More than 60 people gathered in the Aspen Room at City Hall on Sunday, Feb. 25, to review and provide feedback on Vancouver’s new Culture, Arts, and Heritage Plan, expected to be adopted by the City on April 16. Attendees included members of the arts community, arts organizations, and those who participated in Arts of Clark County’s Arts and Culture Summit last fall.

Before the end of March, Vancouver’s Program and Policy Development Manager Jan Bader and City Neighborhood Liaison and Communications Manager Carol Bua, who both led Sunday’s event, will give more than a dozen similar presentations to key community stakeholders for their review and feedback.

The plan was developed for the City by consultants BDS Planning with support from Framework and community input and assistance from an advisory board representing a variety of local arts, culture, and heritage-related interests. The resulting draft outlines three policy areas or “elements” plus specific objectives and 51 individual actions.

At Sunday’s event, attendees broke into three focus groups facilitated by Bader and Bua along with the plan’s executive board members Tracy Fortmann, Superintendent for the National Park Service’s Fort Vancouver National Historic Site; Maureen Montague, Executive Director of Columbia Springs; and consultants Noel Frame, with BDS; and Lesley Bain, with Frameworks to discuss objectives and potential actions under each of the plan’s three elements: (1) Building Capacity of the Cultural Sector; (2) Cultural Focus – Strengthen Vancouver’s Cultural Core; and (3) Expand Cultural Space. There were many insights, ideas, and thoughtful discussions on each topic.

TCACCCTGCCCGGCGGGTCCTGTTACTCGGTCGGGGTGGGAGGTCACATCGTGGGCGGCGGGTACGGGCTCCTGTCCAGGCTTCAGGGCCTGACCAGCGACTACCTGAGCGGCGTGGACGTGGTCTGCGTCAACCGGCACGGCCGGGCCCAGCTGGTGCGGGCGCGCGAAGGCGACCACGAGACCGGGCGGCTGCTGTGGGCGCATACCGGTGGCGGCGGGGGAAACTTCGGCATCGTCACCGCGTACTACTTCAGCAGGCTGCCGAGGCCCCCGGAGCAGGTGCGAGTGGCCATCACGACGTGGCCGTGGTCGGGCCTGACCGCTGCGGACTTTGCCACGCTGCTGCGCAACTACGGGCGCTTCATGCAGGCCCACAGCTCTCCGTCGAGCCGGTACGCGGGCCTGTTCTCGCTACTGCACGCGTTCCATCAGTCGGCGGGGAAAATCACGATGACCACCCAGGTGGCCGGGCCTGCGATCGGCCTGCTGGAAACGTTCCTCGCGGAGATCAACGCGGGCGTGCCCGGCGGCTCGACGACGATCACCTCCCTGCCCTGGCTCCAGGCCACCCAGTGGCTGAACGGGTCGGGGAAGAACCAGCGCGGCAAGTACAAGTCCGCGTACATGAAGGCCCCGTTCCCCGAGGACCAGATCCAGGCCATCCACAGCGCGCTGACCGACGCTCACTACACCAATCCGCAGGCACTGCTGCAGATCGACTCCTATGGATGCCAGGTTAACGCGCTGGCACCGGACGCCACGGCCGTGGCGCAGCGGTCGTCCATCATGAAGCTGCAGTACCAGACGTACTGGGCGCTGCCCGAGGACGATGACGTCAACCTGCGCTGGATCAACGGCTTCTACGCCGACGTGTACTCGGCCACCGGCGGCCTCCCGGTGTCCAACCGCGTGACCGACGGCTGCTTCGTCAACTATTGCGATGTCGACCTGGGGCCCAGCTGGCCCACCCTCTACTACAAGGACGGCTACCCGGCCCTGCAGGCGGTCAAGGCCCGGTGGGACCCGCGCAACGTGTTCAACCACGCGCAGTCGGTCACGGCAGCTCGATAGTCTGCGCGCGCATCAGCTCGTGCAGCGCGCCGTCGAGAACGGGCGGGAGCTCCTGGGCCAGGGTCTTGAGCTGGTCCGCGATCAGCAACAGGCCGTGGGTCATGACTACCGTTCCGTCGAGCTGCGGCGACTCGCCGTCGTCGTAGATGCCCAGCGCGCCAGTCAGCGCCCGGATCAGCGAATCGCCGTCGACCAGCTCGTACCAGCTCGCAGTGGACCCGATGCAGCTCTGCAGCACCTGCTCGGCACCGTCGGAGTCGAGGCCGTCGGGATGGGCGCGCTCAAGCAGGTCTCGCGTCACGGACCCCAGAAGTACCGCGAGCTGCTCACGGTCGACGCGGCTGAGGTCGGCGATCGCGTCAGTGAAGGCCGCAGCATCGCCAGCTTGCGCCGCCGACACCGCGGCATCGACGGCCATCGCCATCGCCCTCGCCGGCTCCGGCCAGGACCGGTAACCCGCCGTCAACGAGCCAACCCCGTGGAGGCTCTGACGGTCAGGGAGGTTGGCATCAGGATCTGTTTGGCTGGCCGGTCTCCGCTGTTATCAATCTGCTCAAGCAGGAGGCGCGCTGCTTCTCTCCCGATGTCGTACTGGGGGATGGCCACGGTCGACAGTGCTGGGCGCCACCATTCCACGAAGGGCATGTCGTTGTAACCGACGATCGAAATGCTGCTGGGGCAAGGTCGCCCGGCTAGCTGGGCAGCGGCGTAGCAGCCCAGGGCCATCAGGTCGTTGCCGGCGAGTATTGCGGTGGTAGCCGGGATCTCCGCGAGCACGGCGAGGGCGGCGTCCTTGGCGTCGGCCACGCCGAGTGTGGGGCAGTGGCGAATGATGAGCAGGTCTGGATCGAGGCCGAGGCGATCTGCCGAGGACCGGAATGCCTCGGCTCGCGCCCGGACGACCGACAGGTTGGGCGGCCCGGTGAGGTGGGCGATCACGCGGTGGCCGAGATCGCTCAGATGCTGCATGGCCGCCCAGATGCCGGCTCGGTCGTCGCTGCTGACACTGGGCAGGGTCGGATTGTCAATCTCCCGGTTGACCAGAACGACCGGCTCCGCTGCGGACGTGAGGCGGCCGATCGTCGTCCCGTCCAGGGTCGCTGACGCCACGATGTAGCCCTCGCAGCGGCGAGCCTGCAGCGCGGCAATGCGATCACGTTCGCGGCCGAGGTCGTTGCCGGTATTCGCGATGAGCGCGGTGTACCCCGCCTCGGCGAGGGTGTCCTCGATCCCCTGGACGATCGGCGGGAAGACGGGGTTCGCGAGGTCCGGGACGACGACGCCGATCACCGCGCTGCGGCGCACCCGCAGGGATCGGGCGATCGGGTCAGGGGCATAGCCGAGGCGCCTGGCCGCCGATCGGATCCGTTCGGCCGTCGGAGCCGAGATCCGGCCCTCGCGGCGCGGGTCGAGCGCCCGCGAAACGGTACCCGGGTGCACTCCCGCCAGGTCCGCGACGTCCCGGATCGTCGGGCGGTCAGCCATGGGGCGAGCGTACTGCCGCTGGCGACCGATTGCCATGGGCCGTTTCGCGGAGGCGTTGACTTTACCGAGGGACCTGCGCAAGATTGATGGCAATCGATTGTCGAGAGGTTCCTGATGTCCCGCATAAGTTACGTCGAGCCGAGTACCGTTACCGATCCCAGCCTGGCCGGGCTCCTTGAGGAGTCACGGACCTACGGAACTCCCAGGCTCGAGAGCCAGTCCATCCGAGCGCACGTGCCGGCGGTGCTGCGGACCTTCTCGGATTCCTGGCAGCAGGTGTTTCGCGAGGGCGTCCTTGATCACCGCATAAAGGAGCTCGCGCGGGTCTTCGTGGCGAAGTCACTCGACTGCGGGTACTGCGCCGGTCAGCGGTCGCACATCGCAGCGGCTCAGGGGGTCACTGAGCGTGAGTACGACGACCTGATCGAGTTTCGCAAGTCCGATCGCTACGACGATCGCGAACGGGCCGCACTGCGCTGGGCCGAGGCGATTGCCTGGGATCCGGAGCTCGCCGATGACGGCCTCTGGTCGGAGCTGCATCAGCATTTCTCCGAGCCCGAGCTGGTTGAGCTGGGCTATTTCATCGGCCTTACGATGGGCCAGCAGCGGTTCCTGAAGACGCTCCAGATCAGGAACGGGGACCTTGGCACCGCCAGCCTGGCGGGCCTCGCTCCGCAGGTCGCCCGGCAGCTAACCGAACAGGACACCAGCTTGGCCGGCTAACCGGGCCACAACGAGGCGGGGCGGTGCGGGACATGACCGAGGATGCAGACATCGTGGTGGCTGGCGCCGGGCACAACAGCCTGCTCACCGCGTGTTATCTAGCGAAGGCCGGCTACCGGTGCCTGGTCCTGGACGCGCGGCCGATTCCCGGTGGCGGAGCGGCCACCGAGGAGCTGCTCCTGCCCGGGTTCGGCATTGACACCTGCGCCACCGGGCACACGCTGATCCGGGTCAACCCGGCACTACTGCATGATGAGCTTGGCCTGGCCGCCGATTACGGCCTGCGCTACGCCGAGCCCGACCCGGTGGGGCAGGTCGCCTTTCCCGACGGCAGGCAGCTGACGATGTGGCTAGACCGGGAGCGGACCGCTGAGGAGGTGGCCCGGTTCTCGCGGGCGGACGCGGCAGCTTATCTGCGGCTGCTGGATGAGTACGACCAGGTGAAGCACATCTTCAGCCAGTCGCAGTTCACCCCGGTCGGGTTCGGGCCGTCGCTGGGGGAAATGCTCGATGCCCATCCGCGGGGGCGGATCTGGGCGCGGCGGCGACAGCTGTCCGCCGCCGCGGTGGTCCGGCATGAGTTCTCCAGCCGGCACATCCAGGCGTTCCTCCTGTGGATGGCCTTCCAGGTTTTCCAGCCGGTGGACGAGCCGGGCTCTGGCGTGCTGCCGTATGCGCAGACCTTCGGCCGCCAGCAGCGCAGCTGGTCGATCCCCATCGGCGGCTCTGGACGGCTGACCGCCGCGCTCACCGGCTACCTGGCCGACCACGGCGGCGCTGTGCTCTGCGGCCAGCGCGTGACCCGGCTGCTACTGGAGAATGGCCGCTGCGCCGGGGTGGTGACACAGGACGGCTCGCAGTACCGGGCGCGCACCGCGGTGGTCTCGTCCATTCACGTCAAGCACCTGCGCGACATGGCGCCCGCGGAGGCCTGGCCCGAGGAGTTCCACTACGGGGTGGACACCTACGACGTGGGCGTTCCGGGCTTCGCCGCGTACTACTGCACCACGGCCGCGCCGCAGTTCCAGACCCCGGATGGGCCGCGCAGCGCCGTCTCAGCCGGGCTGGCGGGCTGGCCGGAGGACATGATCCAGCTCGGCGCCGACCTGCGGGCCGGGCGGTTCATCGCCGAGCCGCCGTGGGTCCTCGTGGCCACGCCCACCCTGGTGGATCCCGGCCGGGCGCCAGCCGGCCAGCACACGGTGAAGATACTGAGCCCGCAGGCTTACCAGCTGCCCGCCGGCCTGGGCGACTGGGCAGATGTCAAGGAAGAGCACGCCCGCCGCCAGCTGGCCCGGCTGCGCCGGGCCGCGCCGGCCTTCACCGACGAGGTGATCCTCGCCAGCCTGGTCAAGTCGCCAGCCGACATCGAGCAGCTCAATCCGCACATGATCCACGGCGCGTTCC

All attendees reconvened to hear words of encouragement from Mayor McEnerny-Ogle, followed by facilitator recaps of the group discussions. Important highlights were the necessity of strong leadership and the hiring of two full-time staff to coordinate and champion the City’s cultural programs. There were many practical ideas that both supported and built upon the plan’s objectives.

The draft plan addresses numerous other issues, including the feasibility of different funding mechanisms available to the City for supporting new programs and facilities as well as the strengths, weaknesses, and opportunities associated with public and private sector cultural assets and activities. The plan also identifies sites for new public arts facilities, both physical and experiential.

It’s worth noting that at the outset of the meeting, there was mention of the City’s 2017 Community Survey and how, among respondents, “supporting arts and culture” unfortunately received a low priority ranking. But several attendees in the focus groups noted that “arts and culture” in a list of possible priorities is not as tangible as other public investments like fire, police, and streets that are visible and that residents have experience with.

Where investment already exists, people know it, love it, want to protect it, and possibly even want more of it. But with little or no visibility of an investment in arts and culture, people won’t have the direct experience to recognize that we are talking about creating the conditions that encourage a vibrant community with many arts, music, and cultural amenities that lead to an active streetscape and ultimately a thriving economy.

Arts of Clark County wholeheartedly applauds what the City is proposing in the Culture, Arts, and Heritage Plan while we also recognize that there is a perpetual need to “sell” the economic value of arts and culture when so much today competes for the City’s attention.